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By Paul Rickard

After three underwhelming profit reports from the ANZ, NAB and Westpac, bank “earnings season” finished yesterday with CBA delivering a solid first quarter update. The market gave it the tick, with the share price rallying 2.7% to close at $80.27.

On a headline basis, CBA’s cash profit looked pretty good. At $2.65 billion, this was up around 10% on the corresponding quarter in 2016, and up 6% on the average of the last two quarters.

A big fall in loan impairment expenses, down 20% on the last two quarters, and an improvement in net interest margin (NIM) were the drivers. At a record low of just 11 basis points (0.11% of gross loans), the impairment charge was just $198 million compared with $322b million for the same quarter in 2016.

The net interest margin also improved, as CBA was able to reprice home loans and other assets, and reduce liquid asset balances. Volumes also ticked up, although the overall growth in the home loan book at an annualized rate of 2.7% was below system growth and well down on the rate of 6.9% achieved in FY 16/17. Overall, operating income grew by 4%.

Operating expenses also grew by 4% (no positive jaws), but CBA said part of this increase was due to provisions for project work relating to regulatory actions and compliance programs. This covers work to remediate shortcomings in its anti-money laundering controls, but not the cost of any fine imposed should AUSTRAC’s civil penalty proceedings be successful.

A highlight of the result was the generation of capital from earnings and through the de-risking of the asset book.  This saw the CET 1 (Common Equity Tier 1) ratio remain at 10.1%, notwithstanding the payment of the September dividend that knocked 55 basis points (0.55%) off the base.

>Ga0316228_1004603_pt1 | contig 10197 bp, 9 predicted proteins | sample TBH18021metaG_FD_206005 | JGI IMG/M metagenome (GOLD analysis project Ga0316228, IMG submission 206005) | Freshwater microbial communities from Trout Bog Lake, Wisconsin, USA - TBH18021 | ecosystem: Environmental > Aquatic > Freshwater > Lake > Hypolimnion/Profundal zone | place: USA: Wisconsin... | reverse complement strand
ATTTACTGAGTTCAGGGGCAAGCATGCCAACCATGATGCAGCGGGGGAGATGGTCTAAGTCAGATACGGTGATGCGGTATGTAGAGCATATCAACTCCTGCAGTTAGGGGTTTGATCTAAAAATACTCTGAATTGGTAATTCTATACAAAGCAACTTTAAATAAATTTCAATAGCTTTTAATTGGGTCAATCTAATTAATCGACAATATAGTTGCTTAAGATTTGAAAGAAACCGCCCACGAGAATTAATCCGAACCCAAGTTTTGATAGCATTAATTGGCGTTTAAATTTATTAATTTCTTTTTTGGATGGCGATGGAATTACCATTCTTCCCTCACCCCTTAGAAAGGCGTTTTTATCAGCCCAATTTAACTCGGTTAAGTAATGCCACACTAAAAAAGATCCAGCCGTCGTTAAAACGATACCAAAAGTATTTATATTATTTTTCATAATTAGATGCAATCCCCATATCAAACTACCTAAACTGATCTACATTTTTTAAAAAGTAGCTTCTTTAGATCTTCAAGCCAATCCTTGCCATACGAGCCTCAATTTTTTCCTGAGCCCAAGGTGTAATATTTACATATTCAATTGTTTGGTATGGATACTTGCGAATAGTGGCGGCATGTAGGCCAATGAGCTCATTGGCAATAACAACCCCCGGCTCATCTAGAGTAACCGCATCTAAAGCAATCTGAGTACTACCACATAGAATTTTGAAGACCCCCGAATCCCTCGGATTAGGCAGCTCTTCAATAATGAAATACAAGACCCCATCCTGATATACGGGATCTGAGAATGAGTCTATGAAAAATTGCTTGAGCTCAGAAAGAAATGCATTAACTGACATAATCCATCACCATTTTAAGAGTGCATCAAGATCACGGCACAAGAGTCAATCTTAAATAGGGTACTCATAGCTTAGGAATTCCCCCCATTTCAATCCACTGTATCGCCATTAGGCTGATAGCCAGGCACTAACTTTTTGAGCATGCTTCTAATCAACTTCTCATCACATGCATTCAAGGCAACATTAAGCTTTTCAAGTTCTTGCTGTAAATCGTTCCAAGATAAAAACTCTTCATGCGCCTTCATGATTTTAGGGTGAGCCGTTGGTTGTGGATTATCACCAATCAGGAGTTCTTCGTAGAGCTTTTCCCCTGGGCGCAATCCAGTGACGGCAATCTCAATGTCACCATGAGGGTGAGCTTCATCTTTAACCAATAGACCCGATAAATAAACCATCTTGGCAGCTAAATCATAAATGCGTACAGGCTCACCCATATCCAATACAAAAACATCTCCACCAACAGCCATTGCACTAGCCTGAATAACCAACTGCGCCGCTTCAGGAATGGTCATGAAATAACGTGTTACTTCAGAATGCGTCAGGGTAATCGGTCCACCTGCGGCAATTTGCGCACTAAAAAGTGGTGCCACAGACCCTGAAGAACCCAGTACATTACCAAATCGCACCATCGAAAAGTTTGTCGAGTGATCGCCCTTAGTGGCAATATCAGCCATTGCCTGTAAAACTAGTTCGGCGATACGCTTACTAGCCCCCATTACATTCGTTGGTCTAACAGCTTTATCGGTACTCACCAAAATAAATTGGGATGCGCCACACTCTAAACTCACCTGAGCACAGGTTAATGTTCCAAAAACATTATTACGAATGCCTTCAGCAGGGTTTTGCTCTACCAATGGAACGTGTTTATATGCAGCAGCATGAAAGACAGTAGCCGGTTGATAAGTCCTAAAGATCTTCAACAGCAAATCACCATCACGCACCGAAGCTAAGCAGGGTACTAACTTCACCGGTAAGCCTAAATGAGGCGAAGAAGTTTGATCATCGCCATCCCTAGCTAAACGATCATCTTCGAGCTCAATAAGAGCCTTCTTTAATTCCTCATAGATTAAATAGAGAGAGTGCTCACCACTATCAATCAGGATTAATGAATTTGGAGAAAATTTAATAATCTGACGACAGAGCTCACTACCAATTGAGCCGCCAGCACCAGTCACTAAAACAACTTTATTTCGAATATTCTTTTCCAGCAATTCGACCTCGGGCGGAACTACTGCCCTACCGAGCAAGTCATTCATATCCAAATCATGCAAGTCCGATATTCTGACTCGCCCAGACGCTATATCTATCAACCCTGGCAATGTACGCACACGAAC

When the sale of its Australian and New Zealand life insurance operations to AIA completes in 2018, it will increase the capital ratio by 0.7%. CBA’s pro-forma CET1 ratio on 30 September is now 10.8%, above APRA’s 2020 “unquestionably strong ” benchmark of 10.5%.

While APRA might yet make some further modifications in relation to the risk weights used for assigning capital for higher risk mortgages, the bottom line for CBA is that it has met its capital targets and dilutive capital raisings are now wholly off the agenda. Like Westpac and ANZ, it won’t be too far down the track before it can start to think about returning capital, and if earnings increase, dividends can also increase.

Challenges remain

Challenges remain, however. Firstly, CBA (like its peers) is virtually growthless. Low single digit volume increases is barely growth, and while NIM has improved, there is a limit on just how often the asset book is repriced. Then there’s the impact of initiatives such as killing foreign ATM fees and reducing fees on old style transaction accounts, as well as the loss of earnings from divested assets to factor in. Revenue growth is going to be a struggle.

On the cost side, the Bank will feel a little constrained on addressing costs too aggressively until such time as the AUSTRAC proceedings, APRA’s independent prudential inquiry into governance, culture and accountability at the CBA, and shareholder class actions are out of the way. No headlines like NAB’s “6,000 jobs to go”.

But it does need to address its cost base, and quickly. And while the cost of these inquiries, court proceedings and potential fines is manageable, they will act as a huge distraction for management and continue to sully CBA’s reputation, making it harder to increase share in the key consumer markets.

The appointment of a new CEO to replace Ian Narev could be the trigger that gives CBA some clear air.

What do the brokers say

Citi was one broker to upgrade its recommendation following the result, from sell to neutral. This sums up the analysts, who are in aggregate neutral on the stock and see it as pretty fully priced. While there may be some minor revisions to target prices and earnings estimates in the coming days, the consensus target price is $77.63, about 3.3% below yesterday’s closing price. CBA is trading on a multiple of 13.9 times FY18 and FY19 forecast earnings.

Individual broker recommendations (source FN Arena) are as follows:

Bottom Line 

It wouldn’t surprise me if yesterday’s market action goes down as a bit of a “relief rally”. The worst is probably behind CBA (and hence its bounce from a low of $73.20 on 8 September), but yesterday’s update was no stunner. Better than the others, but not brilliant.

I am no seller of CBA, but in the absence of the new CEO and clear air, I prefer others who can get a little more serious about cutting costs. ANZ by a nose.

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Published: Thursday, November 09, 2017

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